It also might be of note that the name “Sidon” is mentioned only in the Book of Alma (plus once in Mormon), while “river Sidon” is mentioned 27 times in Alma, and “waters of Sidon” is mentioned only 7 times in Alma and once in Mormon, and the latter seem to refer to the same general area as though the “waters of Sidon” might be a singular place, while the river flows from mountains to sea.
    A South American historian told me that he had spent several years studying the terms “up to the Land of Nephi” and “down to the Land of Zarahemla” and had not come to a conclusion about what exactly those terms meant. Many of us are quick to jump to conclusions, however, sometimes common phrases carry deeper meanings that we at first attribute to them. Take, as an example, the meaning of Moses term in Genesis: "And God made the firmament, and divided the waters which were under the firmament from the waters which were above the firmament: and it was so" (Genesis 1:7). Much has been written and discussed about this statement, yet few satisfactory answers seem available.
    The point is, there is not a single mention of a river Sidon after 3 Nephi, and the only mention of Sidon is in regard to the Waters of Sidon. Thus one, in good conscience, cannot claim the River Sidon continued after the destruction of tumbling mountains and valleys that rose into mountains “whose height is great.” The changes that such dramatic changes might have altered the flow of a river seems too great to dismiss out of hand.
    It might also be added that on occasion, some of the comments on this subject we receive state: “When Mormon moved from the Land Northward with his Father to the land of Zarahemla and that soon after a war broke out in the borders of the land, by the head of the River Sidon.” However, it seems a little odd that a war would break out high up in the mountains where the head of the river Sidon was located. First of all, we know this area was at a much higher elevation than the Land of Zarahemla—and at a common elevation with the Land of Nephi, so what were the Nephites doing up in that area for a war to break out there?
    On the other hand, if the term “waters of Mormon” had reference to a standing body of water, such as a lake, pond, lagoon or even a seepage or swamp, where perhaps the river once flowed at a lower elevation, such as along the borders of Zarahemla and Gideon in the Valley of Gideon, it would make sense that a war could break out there where Lamanite armies were infiltrating northward into the Land of Zarahemla, and along what used to be the eastern seaboard or coast where the cities of Moroni, Lehi, and Morianton once stood and northward to Mulek, Omner and Gid in the northern coastal area and were often the subject of Lamanite attacks in the past (Alma 51:26) as well as the city of Nephihah (Alma 59; 59:5). It might be assumed that the three northern cities were much further northward, since the citizens of the three southern cities (Moroni, Lehi and Morianton) fled to Nephihah for protection when the Lamanites attacked, but when the three northern cities (Mulek, Omner and Gid) were attacked, they did not flee to Nephihah, suggesting that city was too far away. While this is simply a guess, we might say that the distance between these two groups of cities might have been as much as 200 miles.
    Since the “head of Sidon” or even “the river Sidon” is not in any way mentioned in Mormon 1:10 or at all after the cataclysmic destruction in 3 Nephi, it seems very possible not only did the river not exist, but that the “waters of Mormon” as indicated were at a much lower elevation, and along the path the Lamanties took to attack the eastern cities, which now would not have been along the coast, for that sea, too, is not mentioned, and very possibly had been replaced in the east by the rise of the range of mountains prophesied by Samuel the Lamanite (Helaman 14:23) where mountains rose out of valleys “whose height is great,” and covering a large enough area in both the Land Northward and the Land Southward to be a “sign” to all the occupants of the Land of Promise, “to the intent that they might believe that these signs and these wonders should come to pass upon all the face of this land, to the intent that there should be no cause for unbelief among the children of men” (Helaman 14:28).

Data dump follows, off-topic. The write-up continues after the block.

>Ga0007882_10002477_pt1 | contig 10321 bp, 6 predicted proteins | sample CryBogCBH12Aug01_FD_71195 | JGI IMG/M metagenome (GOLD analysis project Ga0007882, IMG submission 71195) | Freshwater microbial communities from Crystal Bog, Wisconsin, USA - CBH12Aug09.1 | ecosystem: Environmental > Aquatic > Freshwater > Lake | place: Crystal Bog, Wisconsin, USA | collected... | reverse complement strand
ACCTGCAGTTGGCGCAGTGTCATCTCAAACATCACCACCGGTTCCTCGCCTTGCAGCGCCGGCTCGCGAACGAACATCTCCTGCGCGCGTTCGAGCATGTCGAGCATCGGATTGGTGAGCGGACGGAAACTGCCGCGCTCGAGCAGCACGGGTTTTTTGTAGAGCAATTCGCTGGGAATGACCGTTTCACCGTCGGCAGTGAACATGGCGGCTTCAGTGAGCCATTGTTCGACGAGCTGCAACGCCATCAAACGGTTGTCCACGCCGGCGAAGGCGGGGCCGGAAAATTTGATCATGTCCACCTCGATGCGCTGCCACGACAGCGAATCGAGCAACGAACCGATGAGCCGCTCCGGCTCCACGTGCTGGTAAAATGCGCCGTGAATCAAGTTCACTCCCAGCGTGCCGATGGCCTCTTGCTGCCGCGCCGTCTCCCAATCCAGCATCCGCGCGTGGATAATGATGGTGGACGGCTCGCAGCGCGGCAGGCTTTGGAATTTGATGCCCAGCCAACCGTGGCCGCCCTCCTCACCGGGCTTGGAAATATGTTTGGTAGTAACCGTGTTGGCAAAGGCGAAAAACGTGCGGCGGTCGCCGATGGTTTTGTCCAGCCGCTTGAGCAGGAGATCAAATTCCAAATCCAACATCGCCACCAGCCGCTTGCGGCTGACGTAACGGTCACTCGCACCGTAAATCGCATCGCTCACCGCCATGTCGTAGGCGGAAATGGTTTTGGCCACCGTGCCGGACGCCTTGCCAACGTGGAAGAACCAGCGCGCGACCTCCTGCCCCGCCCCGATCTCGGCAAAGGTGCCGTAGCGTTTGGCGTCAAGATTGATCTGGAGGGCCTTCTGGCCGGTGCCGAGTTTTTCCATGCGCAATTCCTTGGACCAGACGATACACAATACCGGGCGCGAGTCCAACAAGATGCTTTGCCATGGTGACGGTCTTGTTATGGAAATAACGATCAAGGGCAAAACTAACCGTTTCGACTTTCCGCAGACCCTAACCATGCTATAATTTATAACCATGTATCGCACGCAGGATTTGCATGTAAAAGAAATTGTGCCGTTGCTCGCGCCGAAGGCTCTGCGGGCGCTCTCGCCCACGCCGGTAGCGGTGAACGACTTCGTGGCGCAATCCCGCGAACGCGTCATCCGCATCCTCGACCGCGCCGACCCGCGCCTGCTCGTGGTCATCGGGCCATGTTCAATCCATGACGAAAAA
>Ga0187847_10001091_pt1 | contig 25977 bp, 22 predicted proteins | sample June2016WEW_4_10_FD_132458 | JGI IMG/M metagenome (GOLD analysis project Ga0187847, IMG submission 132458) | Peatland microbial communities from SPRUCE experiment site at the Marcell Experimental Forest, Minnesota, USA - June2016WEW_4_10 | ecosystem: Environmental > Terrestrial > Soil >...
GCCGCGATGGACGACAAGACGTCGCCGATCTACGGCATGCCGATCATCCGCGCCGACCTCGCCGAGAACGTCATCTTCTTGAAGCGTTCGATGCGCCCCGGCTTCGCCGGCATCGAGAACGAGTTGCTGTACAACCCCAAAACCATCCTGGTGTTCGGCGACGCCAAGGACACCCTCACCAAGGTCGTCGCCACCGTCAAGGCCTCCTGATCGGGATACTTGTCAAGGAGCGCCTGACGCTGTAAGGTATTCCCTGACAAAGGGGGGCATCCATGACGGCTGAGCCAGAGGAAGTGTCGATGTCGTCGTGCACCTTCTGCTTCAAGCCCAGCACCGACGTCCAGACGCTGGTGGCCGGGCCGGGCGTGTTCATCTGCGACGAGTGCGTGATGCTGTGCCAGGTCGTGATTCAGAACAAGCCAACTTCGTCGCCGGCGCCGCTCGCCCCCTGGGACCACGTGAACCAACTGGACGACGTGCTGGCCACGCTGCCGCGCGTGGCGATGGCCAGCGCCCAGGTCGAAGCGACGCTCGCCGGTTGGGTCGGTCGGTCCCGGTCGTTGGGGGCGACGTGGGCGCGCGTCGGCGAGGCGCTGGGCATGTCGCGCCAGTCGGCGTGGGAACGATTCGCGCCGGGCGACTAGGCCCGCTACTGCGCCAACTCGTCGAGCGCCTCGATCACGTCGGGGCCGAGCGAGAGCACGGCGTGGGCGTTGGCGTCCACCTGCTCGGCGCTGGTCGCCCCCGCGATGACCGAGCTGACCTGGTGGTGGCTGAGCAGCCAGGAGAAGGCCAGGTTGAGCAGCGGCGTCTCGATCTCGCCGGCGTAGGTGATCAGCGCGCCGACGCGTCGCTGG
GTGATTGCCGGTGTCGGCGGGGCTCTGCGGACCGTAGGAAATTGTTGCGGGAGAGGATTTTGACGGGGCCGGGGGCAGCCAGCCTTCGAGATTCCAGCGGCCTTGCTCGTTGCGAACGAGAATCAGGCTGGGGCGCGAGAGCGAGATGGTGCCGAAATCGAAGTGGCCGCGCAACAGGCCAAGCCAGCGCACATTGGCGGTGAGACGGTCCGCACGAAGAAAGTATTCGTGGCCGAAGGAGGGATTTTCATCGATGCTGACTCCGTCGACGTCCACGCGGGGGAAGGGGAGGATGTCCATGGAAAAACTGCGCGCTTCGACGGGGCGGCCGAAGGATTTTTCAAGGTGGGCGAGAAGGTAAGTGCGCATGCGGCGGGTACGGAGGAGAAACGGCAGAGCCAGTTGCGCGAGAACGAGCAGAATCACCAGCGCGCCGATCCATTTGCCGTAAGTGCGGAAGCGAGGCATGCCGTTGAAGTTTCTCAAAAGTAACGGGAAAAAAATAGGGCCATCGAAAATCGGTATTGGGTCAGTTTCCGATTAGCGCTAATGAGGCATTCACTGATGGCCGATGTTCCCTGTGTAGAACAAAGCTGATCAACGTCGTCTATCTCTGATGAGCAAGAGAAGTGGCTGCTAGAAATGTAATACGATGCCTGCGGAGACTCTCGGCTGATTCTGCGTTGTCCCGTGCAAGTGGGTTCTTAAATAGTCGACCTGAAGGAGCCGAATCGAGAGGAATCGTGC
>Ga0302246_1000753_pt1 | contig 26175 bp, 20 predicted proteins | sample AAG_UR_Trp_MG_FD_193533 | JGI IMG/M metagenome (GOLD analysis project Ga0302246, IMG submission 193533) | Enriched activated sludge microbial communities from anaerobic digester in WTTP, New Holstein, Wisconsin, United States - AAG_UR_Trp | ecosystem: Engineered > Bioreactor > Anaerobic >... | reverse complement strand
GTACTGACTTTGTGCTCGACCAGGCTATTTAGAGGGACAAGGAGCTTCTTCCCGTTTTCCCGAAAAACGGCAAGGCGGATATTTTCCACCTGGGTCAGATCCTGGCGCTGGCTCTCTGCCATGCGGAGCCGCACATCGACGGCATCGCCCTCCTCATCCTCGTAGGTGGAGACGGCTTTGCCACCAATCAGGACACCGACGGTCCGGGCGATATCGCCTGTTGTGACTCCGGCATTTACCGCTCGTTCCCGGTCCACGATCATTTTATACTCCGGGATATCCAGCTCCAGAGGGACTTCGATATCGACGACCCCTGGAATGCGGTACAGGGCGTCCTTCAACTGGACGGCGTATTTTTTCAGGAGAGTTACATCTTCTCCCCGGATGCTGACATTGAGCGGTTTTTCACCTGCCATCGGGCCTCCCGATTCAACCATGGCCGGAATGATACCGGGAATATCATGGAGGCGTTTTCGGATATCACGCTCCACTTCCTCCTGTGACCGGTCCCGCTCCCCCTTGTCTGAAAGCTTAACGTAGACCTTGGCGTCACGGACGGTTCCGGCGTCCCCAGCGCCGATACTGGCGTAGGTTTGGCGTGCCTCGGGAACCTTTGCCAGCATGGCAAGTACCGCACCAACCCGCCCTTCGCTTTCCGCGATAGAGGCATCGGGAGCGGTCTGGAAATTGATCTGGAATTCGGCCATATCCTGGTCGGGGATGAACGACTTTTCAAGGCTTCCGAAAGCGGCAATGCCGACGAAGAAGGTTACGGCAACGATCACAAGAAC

One reader on this subject wrote: “I feel that you are rejecting too much information that exists right in front of you.” Yet, nowhere after 3 Nephi 9, and the description of the destruction that “changed the face of the entire land” is the word Sidon mentioned in connection to a river or its head (headwaters), only the “waters of Sidon.”
    The river Sidon is simply not mentioned anywhere after that destruction. Nor can it be said that the statement in Mormon 1:10 makes a claim of a “river.” The scripture simply does not say “river” or “head” or “headwaters” or “source” or anything to lead one to believe that the river Sidon is being described by Mormon there.
(See the next post, “The River Sidon, or its Head, is Mentioned After the Destruction in 3 Nephi – Part III, to see how the question “What other river in the Book of Mormon land fits so well?”)

Thursday, October 19, 2017

The River Sidon, or its Head, is Never Mentioned After the Destruction in 3 Nephi – Part I

From time to time we get comments about our stand that the Sidon River is not mentioned after the destruction which occurred during the Crucifixion of the Savior. As an example, some of the comments are: “…a war broke out in the border of the land by the head of the River Sidon” (Mormon 1:10); or “But the prophet knew where the head of the River was because it was mentioned in Mormon 1:10”; or “…it was the one by the head of the River Sidon”; or “It was obvious. The river was still there, and still flowed unchanged since its beginning”; or “Judging by Mormon 1:10, the Sidon River still flowed much as it had been before the catastrophes mentioned in 3 Nephi 8 and 9”; or “Some have felt that during the judgments poured out in AD 34, when “the whole face of the land was changed” (3 Nephi 8:12), the river Sidon changed also perhaps even disappeared. Yet to judge from Mormon’s comment three hundred years later, the river remained in his day, as did many cities and towns.”